The Whinwell Children’s Home, Stirling – Additional photographs
Earlier this year, the Archives was very pleased to receive a deposit of photographs of children who had been residents at the Whinwell Children’s Home from the Archivist at Stirling University Archives. The Archives already held records relating to the Home, which were deposited here in 1981 and consisted of, amongst other things, files relating to individual children, some of which included photographs of the children. This new deposit has enabled staff at the Council Archives to reunite photographs of children with the other records that relate to them.
The Children’s Home was opened in 1884 and initially based at Springfield House, The Craigs, Stirling. This establishment was originally called ‘The Stirling Creche and Home for Neglected & Destitute Children’. The President of the Home was Mrs Goldie of Albert Place, with Mrs MacLuckie, Mrs Drummond, Mrs Stirling and Mrs Dundas forming the Committee.
In the first Annual Report of 1884, it is stated that the Home is ‘open for young children whose mothers are obliged to leave their homes during the day’ and for ‘permanent reception of orphans, and those from any cause bereft of their natural protectors’. The annual report in 1887 sets out the clear aims of the Home. It states that ‘At Springfield Home no absolutely destitute child is ever refused admission. On the other hand no child is admitted who is not absolutely destitute’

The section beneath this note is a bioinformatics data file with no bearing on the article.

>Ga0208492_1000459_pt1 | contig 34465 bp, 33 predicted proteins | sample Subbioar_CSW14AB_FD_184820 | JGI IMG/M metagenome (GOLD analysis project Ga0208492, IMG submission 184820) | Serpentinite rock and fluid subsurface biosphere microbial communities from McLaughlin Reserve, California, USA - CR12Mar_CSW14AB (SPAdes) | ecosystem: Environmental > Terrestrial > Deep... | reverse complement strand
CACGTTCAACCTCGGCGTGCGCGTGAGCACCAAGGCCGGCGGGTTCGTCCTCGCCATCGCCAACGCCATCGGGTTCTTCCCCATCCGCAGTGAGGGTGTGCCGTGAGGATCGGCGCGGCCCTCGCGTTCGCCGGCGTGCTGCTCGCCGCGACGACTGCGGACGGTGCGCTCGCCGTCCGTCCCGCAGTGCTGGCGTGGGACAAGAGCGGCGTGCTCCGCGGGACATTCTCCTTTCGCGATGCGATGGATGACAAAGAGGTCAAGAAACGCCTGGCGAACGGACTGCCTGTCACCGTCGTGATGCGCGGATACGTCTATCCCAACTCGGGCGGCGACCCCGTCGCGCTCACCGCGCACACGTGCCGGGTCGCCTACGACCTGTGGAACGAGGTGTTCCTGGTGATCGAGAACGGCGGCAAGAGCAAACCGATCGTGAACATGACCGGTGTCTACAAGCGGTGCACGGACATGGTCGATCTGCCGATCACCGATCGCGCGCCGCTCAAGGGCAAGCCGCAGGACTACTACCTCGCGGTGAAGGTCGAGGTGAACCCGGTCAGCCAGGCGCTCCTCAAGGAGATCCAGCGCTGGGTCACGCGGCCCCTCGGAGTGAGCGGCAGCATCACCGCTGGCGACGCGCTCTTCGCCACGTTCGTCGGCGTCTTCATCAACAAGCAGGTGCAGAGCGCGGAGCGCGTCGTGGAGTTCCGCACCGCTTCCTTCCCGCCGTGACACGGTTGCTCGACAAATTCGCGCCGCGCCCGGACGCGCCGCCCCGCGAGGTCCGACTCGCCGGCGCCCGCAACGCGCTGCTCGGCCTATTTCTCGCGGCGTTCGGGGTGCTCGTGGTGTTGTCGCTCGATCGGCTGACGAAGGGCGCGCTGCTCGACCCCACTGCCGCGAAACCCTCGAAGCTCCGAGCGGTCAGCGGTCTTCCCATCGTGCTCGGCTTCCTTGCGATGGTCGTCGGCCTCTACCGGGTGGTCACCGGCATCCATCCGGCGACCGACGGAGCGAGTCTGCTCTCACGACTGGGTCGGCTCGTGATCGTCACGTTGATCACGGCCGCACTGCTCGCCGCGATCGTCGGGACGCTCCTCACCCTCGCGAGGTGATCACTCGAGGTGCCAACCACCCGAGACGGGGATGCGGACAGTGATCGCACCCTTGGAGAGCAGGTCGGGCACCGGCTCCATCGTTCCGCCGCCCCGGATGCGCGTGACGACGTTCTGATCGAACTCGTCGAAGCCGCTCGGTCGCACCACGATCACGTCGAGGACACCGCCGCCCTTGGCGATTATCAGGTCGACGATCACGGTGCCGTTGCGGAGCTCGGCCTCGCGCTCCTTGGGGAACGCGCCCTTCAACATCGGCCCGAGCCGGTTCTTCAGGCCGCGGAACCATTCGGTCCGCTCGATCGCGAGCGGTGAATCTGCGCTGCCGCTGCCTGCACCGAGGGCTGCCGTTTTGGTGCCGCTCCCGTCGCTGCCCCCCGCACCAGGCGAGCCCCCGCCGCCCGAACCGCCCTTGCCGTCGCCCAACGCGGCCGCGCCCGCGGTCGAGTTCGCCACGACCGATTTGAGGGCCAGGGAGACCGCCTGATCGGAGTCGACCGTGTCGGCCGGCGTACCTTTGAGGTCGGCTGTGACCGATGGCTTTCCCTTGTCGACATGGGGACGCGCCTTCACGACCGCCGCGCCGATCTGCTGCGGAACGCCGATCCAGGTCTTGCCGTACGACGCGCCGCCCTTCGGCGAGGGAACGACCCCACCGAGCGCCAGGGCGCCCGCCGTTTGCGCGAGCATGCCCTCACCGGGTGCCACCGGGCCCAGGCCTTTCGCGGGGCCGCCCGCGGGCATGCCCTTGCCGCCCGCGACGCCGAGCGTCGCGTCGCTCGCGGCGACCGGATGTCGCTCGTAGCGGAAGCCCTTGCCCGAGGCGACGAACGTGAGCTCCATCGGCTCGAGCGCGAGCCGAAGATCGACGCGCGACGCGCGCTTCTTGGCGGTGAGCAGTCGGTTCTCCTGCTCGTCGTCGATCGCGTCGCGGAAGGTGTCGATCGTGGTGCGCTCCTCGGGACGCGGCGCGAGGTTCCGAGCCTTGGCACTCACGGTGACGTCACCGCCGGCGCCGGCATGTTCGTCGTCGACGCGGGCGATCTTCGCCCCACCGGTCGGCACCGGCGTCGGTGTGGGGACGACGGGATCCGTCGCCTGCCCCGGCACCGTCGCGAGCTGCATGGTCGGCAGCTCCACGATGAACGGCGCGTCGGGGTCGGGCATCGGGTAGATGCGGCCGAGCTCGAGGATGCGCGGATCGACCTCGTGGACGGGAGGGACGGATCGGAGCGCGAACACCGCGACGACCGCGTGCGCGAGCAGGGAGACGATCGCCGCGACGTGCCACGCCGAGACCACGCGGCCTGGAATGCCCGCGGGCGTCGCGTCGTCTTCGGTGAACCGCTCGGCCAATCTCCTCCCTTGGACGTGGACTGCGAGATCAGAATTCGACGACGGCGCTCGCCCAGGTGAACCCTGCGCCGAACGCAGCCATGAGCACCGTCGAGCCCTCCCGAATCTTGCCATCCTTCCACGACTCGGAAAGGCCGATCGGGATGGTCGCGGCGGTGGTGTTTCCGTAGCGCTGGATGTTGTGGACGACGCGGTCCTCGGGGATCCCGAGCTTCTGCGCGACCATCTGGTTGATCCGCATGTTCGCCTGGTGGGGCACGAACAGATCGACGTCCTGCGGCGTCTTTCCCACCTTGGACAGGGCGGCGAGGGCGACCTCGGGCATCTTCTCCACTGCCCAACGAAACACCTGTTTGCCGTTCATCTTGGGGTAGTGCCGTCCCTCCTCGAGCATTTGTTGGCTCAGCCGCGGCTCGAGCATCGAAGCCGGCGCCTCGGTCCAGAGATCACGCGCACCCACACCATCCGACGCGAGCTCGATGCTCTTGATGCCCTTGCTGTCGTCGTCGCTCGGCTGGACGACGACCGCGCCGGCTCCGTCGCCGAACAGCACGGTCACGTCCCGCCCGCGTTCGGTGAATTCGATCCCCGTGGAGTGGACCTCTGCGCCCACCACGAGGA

Whinwell House was purchased in 1890. The Superintendent and Secretary of the Home was Miss Annie K. Croall (1854 – 1927) and was run by a Board of Trustees after her death. The Home was closed in 1980 and responsibility for the children living there at the time taken over by the Aberlour Childcare Trust.
The Whinwell Home had links with organisations in both London and Liverpool, and many of the children in the care of the Home were eventually sent away to new lives abroad. Most children were sent to Canada although a few did go to Australia also. At the time, this was thought to be the best thing for the children, however, in some cases, the promise of new opportunities away from Scotland resulted in the abuse and ill-treatment of the children involved.
Two of the photographs in this collection show children about to leave England on the ships that took emigrants to Canada and Australia.